Victim rights and services have been the principal focus of TJ’s approach to prosecution, believing that the goal of the criminal justice system is to provide safety and security to the community and repair the harm done to victims so far as that is possible. With this as the touchstone of his approach, TJ has worked to develop processes that not only deliver justice to victims, but also provide the greatest chance that offenders will not repeat the behaviors that have negative impacts on the community.
TJ is committed to advancing innovative approaches to solve difficult Criminal Justice issues. He is acutely aware both of his obligation to protect Vermonters from predators, and of the power of the criminal justice system to marginalize people who have made a serious mistake but should not be subject to a life sentence outside society. When dealing with lesser violations of the criminal justice system, TJ has worked hard to emphasize the reform goals of criminal justice in order to mitigate and minimize the traditional emphasis on the punitive aspects of the criminal justice system to make the system work for both the victim and the offender.
TJ recognizes that collective public safety is enhanced by giving people opportunities to succeed and be productive citizens. This goal requires changing the culture of the criminal justice system. TJ believes in restorative justice and alternatives to incarceration as common sense alternatives to prevent the further deterioration of a person’s ability to function as a productive member of our society. He led the effort to create an integrated system of public health and public safety by advocating for increased treatment capacity for addiction including pushing for more medical providers to become involved in reducing the impact of heroin abuse.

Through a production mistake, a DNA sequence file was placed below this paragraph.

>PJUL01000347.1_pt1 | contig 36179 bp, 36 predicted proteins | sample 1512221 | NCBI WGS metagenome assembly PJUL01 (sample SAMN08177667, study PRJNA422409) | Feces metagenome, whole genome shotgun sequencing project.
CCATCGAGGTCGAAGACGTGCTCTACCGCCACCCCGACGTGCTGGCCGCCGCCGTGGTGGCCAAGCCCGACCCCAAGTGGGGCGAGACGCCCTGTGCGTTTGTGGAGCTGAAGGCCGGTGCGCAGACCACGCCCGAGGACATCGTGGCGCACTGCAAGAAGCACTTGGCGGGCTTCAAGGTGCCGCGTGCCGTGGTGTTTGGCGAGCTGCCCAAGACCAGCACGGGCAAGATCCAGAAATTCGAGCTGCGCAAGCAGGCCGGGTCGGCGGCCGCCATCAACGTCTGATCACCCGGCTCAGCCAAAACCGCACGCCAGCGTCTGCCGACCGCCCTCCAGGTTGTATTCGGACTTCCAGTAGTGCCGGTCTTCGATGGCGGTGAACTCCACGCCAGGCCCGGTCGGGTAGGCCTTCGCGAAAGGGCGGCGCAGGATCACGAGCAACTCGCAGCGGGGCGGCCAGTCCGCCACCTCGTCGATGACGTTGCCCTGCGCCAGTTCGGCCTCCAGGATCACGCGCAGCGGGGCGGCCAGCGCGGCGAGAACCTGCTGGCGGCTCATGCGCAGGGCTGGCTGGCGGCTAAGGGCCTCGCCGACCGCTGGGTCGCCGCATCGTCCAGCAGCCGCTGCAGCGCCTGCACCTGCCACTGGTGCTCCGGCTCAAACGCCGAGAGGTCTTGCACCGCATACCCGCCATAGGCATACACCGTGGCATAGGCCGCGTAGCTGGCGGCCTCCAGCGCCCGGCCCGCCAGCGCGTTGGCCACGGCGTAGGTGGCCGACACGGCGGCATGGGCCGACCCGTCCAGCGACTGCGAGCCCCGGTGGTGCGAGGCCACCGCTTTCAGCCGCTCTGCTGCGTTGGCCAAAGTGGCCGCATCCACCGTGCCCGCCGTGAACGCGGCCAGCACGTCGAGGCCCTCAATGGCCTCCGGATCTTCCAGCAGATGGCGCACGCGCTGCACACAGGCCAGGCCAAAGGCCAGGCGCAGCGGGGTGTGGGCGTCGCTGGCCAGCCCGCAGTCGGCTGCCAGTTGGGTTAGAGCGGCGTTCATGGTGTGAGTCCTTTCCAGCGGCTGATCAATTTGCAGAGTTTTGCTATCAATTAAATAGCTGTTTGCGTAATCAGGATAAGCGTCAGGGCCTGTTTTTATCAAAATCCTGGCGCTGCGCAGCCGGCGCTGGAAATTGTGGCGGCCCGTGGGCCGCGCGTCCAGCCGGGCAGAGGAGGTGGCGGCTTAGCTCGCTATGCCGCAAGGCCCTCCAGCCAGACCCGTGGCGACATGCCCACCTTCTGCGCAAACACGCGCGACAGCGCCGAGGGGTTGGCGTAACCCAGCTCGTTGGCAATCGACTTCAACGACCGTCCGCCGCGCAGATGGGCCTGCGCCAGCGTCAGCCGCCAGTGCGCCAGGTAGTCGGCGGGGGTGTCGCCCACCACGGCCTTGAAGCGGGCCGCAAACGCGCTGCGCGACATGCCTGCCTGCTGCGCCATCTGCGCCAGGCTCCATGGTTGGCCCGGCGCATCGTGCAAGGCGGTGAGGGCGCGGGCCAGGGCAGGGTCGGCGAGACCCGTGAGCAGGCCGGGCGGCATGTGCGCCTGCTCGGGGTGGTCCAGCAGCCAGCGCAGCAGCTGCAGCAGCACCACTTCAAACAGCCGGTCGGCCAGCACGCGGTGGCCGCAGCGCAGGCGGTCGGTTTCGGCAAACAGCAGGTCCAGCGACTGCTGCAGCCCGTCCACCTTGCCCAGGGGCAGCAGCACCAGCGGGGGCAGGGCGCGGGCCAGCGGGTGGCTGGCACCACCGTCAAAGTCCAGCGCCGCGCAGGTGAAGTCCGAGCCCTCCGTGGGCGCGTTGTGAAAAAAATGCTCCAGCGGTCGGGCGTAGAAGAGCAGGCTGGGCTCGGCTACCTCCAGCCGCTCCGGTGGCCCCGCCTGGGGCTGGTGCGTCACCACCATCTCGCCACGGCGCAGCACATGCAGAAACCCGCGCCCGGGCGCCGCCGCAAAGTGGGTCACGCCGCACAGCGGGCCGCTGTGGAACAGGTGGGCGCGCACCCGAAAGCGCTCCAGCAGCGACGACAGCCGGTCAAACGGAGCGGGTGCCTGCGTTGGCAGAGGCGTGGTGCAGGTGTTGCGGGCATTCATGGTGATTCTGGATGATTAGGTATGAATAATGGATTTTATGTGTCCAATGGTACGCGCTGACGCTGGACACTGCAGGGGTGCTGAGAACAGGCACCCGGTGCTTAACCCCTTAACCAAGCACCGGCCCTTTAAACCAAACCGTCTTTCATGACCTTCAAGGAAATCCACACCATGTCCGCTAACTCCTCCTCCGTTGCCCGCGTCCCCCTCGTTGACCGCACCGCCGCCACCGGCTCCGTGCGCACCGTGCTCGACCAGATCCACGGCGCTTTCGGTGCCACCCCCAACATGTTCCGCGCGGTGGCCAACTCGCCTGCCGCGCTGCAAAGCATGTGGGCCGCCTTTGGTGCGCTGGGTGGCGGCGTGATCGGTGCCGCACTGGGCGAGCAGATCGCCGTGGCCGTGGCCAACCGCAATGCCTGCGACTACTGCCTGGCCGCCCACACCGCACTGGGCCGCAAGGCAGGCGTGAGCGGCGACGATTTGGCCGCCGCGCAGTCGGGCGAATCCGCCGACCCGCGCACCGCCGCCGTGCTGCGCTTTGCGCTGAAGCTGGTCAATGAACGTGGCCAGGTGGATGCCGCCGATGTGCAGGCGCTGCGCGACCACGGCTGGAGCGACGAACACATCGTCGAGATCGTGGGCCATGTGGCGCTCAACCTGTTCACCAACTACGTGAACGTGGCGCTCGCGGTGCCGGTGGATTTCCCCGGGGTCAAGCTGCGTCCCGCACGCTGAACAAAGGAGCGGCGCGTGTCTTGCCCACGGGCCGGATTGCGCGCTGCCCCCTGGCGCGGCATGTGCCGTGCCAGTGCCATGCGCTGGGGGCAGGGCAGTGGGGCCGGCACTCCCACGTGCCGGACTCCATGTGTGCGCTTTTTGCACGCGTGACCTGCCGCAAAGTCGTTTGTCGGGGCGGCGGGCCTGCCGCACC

TJ has successfully advocated for a variety of innovative criminal justice policies including universal access to naloxone treatment; decriminalization of marijuana; the broadest Good Samaritan law in the country for people involved in overdose cases that call 911; increased access to medication assisted treatment; “ban the box” legislation; and greater access to needle exchanges. All of these programs have helped reduce the harm caused by criminal activity. TJ Donovan was among the first public officials in Vermont to focus his public advocacy on the scourge of heroin addiction in Vermont and his efforts have pushed the state to dedicate resources to address this issue.
Another concrete example of TJ’s practical approach to criminal justice is his development of the Rapid Intervention Community Court (“RICC”), an award-winning criminal justice program available to non-violent offenders whose crimes are driven by addiction or mental illness. In appropriate cases, the RICC program offers people arrested an opportunity for diversion prior to a charge ever being filed. This pre-charge diversion program is among the most forward thinking of its kind in the country. This program has also been effective in saving tax dollars, reducing recidivism and directing appropriate resources to the root of the underlying problems of addiction, mental health and poverty that too often lead to criminal behavior.